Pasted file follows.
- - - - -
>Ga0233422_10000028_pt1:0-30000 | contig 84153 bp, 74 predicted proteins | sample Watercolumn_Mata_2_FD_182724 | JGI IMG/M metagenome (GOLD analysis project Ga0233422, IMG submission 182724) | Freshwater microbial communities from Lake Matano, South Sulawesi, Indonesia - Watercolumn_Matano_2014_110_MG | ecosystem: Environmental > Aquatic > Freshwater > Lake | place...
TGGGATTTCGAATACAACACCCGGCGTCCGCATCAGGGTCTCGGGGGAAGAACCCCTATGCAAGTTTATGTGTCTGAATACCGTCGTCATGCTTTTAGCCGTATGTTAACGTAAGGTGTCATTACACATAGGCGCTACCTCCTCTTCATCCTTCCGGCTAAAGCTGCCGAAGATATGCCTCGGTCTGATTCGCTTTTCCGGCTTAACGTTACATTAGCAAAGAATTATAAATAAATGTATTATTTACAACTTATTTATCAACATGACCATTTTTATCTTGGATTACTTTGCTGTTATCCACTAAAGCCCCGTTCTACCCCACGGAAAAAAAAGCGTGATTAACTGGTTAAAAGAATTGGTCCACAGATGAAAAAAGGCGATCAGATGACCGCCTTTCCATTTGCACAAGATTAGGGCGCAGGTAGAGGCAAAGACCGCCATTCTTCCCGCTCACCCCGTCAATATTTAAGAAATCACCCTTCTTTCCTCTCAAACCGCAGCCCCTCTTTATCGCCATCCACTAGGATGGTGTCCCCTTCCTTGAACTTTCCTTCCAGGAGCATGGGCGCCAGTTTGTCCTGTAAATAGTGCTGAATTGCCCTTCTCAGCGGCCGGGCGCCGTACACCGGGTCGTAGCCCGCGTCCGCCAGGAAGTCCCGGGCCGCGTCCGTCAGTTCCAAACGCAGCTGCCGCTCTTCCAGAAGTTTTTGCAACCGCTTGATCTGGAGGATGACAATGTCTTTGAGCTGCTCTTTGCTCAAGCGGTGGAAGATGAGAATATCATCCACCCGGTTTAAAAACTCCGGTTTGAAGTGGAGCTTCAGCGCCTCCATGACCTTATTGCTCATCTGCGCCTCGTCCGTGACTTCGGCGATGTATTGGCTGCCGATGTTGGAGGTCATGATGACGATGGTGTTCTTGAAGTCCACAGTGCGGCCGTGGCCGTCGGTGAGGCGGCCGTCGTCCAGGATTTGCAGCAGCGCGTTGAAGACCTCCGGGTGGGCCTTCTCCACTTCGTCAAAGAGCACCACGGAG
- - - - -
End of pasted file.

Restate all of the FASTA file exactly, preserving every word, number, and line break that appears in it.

>Ga0233422_10000028_pt1:0-30000 | contig 84153 bp, 74 predicted proteins | sample Watercolumn_Mata_2_FD_182724 | JGI IMG/M metagenome (GOLD analysis project Ga0233422, IMG submission 182724) | Freshwater microbial communities from Lake Matano, South Sulawesi, Indonesia - Watercolumn_Matano_2014_110_MG | ecosystem: Environmental > Aquatic > Freshwater > Lake | place...
TGGGATTTCGAATACAACACCCGGCGTCCGCATCAGGGTCTCGGGGGAAGAACCCCTATGCAAGTTTATGTGTCTGAATACCGTCGTCATGCTTTTAGCCGTATGTTAACGTAAGGTGTCATTACACATAGGCGCTACCTCCTCTTCATCCTTCCGGCTAAAGCTGCCGAAGATATGCCTCGGTCTGATTCGCTTTTCCGGCTTAACGTTACATTAGCAAAGAATTATAAATAAATGTATTATTTACAACTTATTTATCAACATGACCATTTTTATCTTGGATTACTTTGCTGTTATCCACTAAAGCCCCGTTCTACCCCACGGAAAAAAAAGCGTGATTAACTGGTTAAAAGAATTGGTCCACAGATGAAAAAAGGCGATCAGATGACCGCCTTTCCATTTGCACAAGATTAGGGCGCAGGTAGAGGCAAAGACCGCCATTCTTCCCGCTCACCCCGTCAATATTTAAGAAATCACCCTTCTTTCCTCTCAAACCGCAGCCCCTCTTTATCGCCATCCACTAGGATGGTGTCCCCTTCCTTGAACTTTCCTTCCAGGAGCATGGGCGCCAGTTTGTCCTGTAAATAGTGCTGAATTGCCCTTCTCAGCGGCCGGGCGCCGTACACCGGGTCGTAGCCCGCGTCCGCCAGGAAGTCCCGGGCCGCGTCCGTCAGTTCCAAACGCAGCTGCCGCTCTTCCAGAAGTTTTTGCAACCGCTTGATCTGGAGGATGACAATGTCTTTGAGCTGCTCTTTGCTCAAGCGGTGGAAGATGAGAATATCATCCACCCGGTTTAAAAACTCCGGTTTGAAGTGGAGCTTCAGCGCCTCCATGACCTTATTGCTCATCTGCGCCTCGTCCGTGACTTCGGCGATGTATTGGCTGCCGATGTTGGAGGTCATGATGACGATGGTGTTCTTGAAGTCCACAGTGCGGCCGTGGCCGTCGGTGAGGCGGCCGTCGTCCAGGATTTGCAGCAGCGCGTTGAAGACCTCCGGGTGGGCCTTCTCCACTTCGTCAAAGAGCACCACGGAG